Characterizing How Interface Complexity Affects Children’s Touchscreen Interactions


Woodward, J., Shaw, A., Luc, A., Craig, B., Das, J., Hall Jr, P., Holla, A., Irwin, G., Sikich, D., Brown, Q., Anthony, L. 2016. Characterizing How Interface Complexity Affects Children’s Touchscreen Interactions. ACM Conference on Human Factors in Computing (CHI’2016), San Jose, CA, 7 May 2016, p.1921-1933.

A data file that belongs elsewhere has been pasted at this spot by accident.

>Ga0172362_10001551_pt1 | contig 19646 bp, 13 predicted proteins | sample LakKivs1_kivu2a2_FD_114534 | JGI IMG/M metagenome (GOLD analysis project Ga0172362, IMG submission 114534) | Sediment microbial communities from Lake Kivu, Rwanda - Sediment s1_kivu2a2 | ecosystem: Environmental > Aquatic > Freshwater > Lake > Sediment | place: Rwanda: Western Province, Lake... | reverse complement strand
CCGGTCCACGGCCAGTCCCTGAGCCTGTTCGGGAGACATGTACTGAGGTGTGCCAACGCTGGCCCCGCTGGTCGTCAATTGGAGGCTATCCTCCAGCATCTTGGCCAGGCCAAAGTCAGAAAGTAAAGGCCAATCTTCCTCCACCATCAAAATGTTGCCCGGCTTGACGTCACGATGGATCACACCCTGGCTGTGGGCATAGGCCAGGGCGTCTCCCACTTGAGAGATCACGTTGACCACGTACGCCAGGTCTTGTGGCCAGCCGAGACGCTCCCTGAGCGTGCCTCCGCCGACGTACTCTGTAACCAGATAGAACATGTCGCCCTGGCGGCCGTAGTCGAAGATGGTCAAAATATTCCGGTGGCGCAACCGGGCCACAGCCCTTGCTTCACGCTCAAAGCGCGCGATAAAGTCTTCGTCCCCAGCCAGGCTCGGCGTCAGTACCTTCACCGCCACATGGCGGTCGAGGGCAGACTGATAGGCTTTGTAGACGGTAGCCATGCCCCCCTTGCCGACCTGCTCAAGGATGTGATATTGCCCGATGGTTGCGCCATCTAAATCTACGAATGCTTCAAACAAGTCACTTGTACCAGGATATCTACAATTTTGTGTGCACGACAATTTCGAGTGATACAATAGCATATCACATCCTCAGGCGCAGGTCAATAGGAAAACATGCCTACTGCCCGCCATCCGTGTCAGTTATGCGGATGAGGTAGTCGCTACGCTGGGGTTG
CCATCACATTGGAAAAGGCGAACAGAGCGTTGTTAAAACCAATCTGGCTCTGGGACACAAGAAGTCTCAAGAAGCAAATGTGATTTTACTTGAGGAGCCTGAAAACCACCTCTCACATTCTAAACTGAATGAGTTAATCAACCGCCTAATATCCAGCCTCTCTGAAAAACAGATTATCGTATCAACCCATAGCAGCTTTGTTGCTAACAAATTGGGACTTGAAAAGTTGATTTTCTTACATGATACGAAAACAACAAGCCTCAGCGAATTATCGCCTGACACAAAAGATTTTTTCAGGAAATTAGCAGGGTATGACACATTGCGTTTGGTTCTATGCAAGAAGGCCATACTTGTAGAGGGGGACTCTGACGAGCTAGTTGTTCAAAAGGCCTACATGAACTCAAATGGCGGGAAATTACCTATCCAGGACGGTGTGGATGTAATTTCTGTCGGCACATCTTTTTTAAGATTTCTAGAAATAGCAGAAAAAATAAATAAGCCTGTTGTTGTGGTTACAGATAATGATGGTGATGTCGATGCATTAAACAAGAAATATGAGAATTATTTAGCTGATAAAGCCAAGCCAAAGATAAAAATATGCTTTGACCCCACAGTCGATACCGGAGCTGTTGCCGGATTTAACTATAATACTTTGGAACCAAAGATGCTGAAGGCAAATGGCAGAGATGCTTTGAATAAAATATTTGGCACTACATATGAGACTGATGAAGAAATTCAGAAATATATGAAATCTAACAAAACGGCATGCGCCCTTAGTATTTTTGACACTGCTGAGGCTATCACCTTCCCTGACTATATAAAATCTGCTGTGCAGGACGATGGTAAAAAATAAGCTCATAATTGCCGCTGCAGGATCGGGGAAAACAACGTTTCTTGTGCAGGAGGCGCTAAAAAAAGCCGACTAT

“Most touchscreen devices are not designed specifically with children in mind, and their interfaces often do not optimize interaction for children. Prior work on children and touchscreen interaction has found important patterns, but has only focused on simplified, isolated interactions, whereas most interfaces are more visually complex. We examine how interface complexity might impact children’s touchscreen interactions. We collected touch and gesture data from 30 adults and 30 children (ages 5 to 10) to look for similarities, differences, and effects of interface complexity. Interface complexity affected some touch interactions, primarily related to visual salience, and it did not affect gesture recognition. We also report general differences between children and adults. We provide design recommendations that support the design of touchscreen interfaces specifically tailored towards children of this age.”